Audit Amendment Bill 2017 Second Reading

20 Feb 2018

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 I rise to speak on the Audit Amendment Bill 2017. I will just speak briefly on this bill. I will raise one issue in the bill that we think is very good and one area we think could be improved. This is a full rewrite of the act, which is what the Auditor-General called for in its annual report in 2013–14, stating that a full rewrite of the act was absolutely necessary to make the most of the role of the Auditor-General. It sought a commitment from the government and the opposition to make that a priority in this Parliament. It is good to see that that is happening. We are of the view that it should be happening, and certainly it is a much better approach than going through a series of amendments at various stages, which has previously occurred.

The one area that we really are supportive of is increasing the powers of the Auditor-General in regard to giving them power to access premises, which is absolutely critical to the effectiveness of the follow-the-dollar powers, which has also been introduced in this Parliament. Certainly the Greens strongly support that particular aspect because, without having those access powers, essentially the follow-the-dollar powers are undermined because the Auditor-General is unable to verify the information of non-government entities without their cooperation.

In my understanding, that cooperation has been refused in some instances. Whilst the Auditor-General has the power to compel individuals to provide documents, to cause a search to be made and to request and receive documents, they do not have the explicit legal right to enter and remain on the premises of any authority. This power is actually included in the commonwealth legislation, and also in that of the ACT, Queensland, Tasmania, South Australia and Western Australia. So certainly we are supportive of that aspect.

Where we would like to see it improved is with the inclusion of environmental effects. So we would like to see the objectives of the Auditor-General, of this act, be amended to include the consideration of the environment. Again, this occurs increasingly in other jurisdictions, where they are adding the consideration of the environment alongside efficiency, effectiveness and economy. In fact the ACT audit act states:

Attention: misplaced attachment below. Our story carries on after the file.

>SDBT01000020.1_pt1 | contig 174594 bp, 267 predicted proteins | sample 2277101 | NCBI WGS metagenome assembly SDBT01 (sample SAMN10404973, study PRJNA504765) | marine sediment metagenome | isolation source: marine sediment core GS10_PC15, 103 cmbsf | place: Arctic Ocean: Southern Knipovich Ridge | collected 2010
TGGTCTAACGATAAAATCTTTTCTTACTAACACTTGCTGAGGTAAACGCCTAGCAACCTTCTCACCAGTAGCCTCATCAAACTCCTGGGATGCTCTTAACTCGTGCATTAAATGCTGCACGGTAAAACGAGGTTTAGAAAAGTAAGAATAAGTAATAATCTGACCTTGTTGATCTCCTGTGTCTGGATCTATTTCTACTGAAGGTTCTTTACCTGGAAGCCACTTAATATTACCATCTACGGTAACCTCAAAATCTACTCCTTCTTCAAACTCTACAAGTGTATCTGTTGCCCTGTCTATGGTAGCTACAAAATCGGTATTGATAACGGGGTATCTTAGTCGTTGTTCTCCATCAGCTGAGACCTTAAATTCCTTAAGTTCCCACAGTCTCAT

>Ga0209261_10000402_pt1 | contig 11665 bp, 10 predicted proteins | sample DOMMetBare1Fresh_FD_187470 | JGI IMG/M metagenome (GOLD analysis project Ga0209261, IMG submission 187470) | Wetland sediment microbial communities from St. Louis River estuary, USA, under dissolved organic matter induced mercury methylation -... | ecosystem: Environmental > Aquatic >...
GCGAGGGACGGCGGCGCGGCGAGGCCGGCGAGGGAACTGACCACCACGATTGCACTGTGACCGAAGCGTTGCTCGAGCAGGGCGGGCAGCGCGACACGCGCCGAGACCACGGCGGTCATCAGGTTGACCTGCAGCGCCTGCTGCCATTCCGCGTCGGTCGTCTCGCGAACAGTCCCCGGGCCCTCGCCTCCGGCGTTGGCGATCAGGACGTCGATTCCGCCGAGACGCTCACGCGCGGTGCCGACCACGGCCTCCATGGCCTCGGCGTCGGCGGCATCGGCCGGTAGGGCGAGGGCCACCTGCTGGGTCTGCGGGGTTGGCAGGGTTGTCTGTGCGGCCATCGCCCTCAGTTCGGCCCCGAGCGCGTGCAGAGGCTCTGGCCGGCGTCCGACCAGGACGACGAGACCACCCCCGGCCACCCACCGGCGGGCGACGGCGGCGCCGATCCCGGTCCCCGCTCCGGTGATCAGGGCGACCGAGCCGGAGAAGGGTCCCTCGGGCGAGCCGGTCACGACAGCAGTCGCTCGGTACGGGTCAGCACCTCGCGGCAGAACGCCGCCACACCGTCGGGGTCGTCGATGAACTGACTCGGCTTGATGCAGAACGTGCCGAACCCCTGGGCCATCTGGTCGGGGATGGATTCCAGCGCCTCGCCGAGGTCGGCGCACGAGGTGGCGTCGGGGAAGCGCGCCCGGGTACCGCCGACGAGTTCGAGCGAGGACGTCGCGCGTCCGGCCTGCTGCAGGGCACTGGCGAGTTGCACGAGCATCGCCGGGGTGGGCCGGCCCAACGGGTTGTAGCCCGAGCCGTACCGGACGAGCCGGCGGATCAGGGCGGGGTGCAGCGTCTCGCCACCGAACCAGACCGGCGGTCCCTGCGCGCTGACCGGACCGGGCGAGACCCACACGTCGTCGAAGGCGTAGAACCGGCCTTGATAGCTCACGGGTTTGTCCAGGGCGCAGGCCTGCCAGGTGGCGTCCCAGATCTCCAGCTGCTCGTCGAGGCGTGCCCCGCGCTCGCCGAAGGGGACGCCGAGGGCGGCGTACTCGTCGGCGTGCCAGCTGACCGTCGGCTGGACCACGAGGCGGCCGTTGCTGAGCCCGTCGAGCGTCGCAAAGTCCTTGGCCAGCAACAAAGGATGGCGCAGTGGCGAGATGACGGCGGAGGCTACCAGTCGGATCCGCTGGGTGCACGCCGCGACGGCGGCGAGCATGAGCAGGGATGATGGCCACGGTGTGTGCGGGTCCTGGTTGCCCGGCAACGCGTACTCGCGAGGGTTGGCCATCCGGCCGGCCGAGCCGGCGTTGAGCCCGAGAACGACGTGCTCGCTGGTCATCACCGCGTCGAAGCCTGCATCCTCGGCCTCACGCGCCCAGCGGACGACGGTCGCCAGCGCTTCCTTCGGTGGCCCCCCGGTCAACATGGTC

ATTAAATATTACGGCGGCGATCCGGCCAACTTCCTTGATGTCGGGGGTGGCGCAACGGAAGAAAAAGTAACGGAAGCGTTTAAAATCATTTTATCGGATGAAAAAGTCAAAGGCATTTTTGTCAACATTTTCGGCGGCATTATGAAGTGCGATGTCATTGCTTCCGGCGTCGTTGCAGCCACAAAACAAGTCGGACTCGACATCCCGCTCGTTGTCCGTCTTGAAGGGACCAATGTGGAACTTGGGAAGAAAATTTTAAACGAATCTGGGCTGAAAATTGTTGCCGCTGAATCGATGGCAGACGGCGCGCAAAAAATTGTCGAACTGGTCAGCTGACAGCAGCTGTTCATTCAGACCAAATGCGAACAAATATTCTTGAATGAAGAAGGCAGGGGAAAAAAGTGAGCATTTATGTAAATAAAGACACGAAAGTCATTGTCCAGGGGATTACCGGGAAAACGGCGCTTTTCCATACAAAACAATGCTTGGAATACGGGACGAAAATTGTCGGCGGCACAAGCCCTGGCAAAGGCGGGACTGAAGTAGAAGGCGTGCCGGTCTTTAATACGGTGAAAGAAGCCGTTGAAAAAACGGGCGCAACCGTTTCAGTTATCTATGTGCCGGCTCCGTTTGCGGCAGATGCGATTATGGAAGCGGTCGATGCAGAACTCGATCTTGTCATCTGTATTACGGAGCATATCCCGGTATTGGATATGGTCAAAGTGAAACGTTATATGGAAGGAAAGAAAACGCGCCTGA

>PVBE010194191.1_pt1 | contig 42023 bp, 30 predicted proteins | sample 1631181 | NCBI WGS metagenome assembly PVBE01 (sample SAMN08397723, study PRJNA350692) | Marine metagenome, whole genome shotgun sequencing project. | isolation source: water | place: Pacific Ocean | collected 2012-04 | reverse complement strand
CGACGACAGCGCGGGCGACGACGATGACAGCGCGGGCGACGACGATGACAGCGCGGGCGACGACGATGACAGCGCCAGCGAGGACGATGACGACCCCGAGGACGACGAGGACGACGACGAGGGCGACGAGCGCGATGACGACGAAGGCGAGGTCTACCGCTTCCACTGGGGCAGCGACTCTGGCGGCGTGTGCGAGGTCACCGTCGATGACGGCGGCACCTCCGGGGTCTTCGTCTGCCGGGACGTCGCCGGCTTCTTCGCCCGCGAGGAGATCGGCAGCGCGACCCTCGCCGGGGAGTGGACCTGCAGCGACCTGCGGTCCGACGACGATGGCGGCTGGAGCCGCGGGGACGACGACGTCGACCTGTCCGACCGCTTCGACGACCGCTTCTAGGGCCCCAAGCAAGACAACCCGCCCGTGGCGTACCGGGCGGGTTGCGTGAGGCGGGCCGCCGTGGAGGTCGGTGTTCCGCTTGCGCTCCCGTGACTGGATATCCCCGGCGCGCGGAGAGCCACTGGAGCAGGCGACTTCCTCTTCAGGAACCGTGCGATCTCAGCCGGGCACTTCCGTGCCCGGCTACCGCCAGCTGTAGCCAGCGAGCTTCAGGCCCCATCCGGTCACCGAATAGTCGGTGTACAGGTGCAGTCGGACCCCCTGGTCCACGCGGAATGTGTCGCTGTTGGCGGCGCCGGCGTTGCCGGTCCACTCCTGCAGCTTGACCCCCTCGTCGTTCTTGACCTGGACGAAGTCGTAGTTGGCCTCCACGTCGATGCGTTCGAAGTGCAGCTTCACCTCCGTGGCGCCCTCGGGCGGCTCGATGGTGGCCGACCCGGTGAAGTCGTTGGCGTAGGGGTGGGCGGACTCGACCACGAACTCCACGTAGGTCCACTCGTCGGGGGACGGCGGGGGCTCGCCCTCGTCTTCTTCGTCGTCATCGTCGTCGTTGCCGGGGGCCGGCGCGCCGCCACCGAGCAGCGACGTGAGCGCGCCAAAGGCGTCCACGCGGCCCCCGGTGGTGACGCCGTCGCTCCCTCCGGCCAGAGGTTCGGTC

In the conduct of a performance audit, the Auditor-General shall, where appropriate, take into account environmental issues relative to the operations being reviewed or examined, having regard to the principles of ecologically sustainable development.

So certainly we think this would be an important addition to the considerations of the Auditor-General, given that there are a number of private-public partnerships, private contractors and other organisations that are acting on behalf of governments and are involved in activities that have significant environmental effects. So that is the one area where we would like to see it improved.

I was resistant, even though it did cross my mind, to take the approach of the member for Warrandyte and go through the Auditor-General’s greatest hits as part of this contribution. I will not do that, but the one thing that I did want to point out from the Auditor-General — it is a good opportunity to bring this to light in the chamber — is in last year’s financial audit of TAFEs. The report stated that:

The improvement in revenue in 2015 and 2016 has been driven by additional government grant funding, rather than growth in revenue. Student numbers continued to fall, and all other sources of revenue such as student fees and contestable funding declined in 2015 and 2016.

So whilst I will be interested to see what audits come up in the next financial year under the Skills First reforms, what that tells us is that TAFEs are not out of the woods — they are certainly not out of the woods. Their recurrent funding is still declining, and essentially their books are being balanced by one-off government grants or grants that are lasting for a period of four years over the forward budget estimates. What I would say there is that the financial situation of TAFEs is still perilous. Obviously it is not financially sustainable in the long term to be simply relying on government grants. We need to make sure that where there is recurrent funding going to the vocational education and training sector, the vast majority is going to our public TAFE system to support it.

Anyway, that is just one element of an Auditor-General report that I thought I would point out to the chamber. They obviously do great work on behalf of Victorians to ensure that our taxpayer dollars are being spent effectively, so the Greens will be supporting this bill.

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